The fact remains that many Americans in rural and impoverished parts of the country lack safe drinking water. In California, for example, some estimates suggest that more than a million people don't have access to clean water.
Under Trump, the EPA has been criticized for not doing enough to make drinking water safer in the U.S.
One often-cited example is the agency's approach to setting safety limits for a class of toxic chemicals that have been found in public water systems and private wells. Used for decades in furniture, clothing, Teflon-coated cookware and firefighting foam, perfluoroalkyl and polyfluoroalkyl substances, known as PFAS, have been linked to cancer and other health problems. Though some states have increased regulation of the chemicals, environmentalists and some members of Congress have accused the EPA of stalling. Agency officials have said they will begin work on an "action plan" by the end of this year.
The administration is also planning to roll back Clean Water Act protections on millions of acres of waterways and wetlands, including up to two-thirds of California's inland streams. The EPA's plans call for stripping federal protections from many of the nation's wetlands and streams.
What Trump said: "Since 2000, our nation's energy-related carbon emissions have declined more than any other country on Earth. Emissions are projected to drop in 2019 and 2020."
The record: This is misleading. U.S. emissions of carbon dioxide were decreasing before Trump took office. In the aftermath of the 2008 recession, a shrinking economy meant less demand for energy, which translated to lower greenhouse gas emissions.
But after three years of decline, emissions increased in 2018, according to a report by the Rhodium Group, an independent research firm that tracks CO2 emissions. That occurred even as more coal-burning power plants in the U.S. were retired and replaced primarily with natural gas and renewable energy from solar and wind.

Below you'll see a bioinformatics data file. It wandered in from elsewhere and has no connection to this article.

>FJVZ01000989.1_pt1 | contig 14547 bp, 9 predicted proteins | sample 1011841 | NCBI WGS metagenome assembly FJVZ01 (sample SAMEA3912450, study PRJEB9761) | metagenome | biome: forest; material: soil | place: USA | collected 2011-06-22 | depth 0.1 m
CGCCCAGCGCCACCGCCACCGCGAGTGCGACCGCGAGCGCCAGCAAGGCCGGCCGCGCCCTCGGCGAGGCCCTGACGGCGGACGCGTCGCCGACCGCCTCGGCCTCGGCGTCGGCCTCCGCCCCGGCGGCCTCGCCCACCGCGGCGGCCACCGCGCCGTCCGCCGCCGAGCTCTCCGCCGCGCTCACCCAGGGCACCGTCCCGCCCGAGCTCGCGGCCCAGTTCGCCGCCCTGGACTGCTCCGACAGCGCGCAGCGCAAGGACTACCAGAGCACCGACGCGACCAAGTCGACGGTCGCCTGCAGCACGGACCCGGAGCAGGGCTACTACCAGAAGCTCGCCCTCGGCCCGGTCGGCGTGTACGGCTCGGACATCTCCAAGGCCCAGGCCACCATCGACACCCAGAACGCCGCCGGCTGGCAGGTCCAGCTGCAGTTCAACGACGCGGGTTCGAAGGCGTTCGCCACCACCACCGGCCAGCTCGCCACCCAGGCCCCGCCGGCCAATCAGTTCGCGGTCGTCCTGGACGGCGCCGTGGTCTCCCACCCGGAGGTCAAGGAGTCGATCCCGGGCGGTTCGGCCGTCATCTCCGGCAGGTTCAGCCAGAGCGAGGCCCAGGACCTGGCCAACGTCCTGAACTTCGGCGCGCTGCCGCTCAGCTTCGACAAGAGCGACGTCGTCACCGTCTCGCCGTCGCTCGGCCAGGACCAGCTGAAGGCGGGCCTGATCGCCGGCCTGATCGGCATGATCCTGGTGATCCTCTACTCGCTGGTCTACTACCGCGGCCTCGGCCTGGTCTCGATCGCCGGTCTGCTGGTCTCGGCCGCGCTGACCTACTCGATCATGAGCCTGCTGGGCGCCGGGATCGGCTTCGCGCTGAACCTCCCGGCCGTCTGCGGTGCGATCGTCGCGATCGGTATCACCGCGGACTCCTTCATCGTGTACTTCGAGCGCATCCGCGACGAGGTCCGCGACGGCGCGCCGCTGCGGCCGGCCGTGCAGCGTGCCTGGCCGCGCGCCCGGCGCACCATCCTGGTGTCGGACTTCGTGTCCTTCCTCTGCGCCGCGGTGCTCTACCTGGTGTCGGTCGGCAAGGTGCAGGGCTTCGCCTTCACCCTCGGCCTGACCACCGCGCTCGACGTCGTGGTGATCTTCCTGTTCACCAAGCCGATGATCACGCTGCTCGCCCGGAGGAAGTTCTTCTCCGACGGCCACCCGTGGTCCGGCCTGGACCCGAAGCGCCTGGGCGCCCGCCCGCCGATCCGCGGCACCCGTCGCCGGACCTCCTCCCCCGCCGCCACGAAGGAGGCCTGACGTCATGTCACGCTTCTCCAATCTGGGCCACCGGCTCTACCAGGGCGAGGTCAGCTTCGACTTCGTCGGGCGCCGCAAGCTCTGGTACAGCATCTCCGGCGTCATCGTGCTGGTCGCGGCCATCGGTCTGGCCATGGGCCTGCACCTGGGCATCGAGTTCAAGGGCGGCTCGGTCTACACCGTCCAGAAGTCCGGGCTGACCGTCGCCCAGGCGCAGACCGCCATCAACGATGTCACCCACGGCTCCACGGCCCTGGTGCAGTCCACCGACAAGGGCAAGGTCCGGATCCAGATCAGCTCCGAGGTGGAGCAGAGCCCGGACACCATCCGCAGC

Trump is correct that the latest projections from the U.S. Energy Information Administration that show that emissions could fall in the next two years. But this is because of forecasts predicting milder winters and summers, resulting in lower energy usage.
What Trump said: "Thousands and thousands of tons of this debris float onto our shores after it's dumped into the oceans by other countries."
The record: When talking about pollution from plastics in the ocean, Trump often places the blame on Asian countries. In fact, the U.S. is a leading exporter of plastic waste.
The Trump administration repeatedly has said that ridding the world's oceans of plastic debris is a priority, but it's difficult to find evidence of that. Last spring, when more than 180 countries agreed to tighten regulations on the global trade in plastic waste, the U.S. opposed the deal. In their statement to the U.N. Environment Assembly, U.S. officials acknowledged that dumping millions of tons of plastic debris into the ocean "required urgent action." Yet they opposed what they called a "prescriptive approach," drawing criticism from environmentalists who accused the administration of being beholden to plastics producers.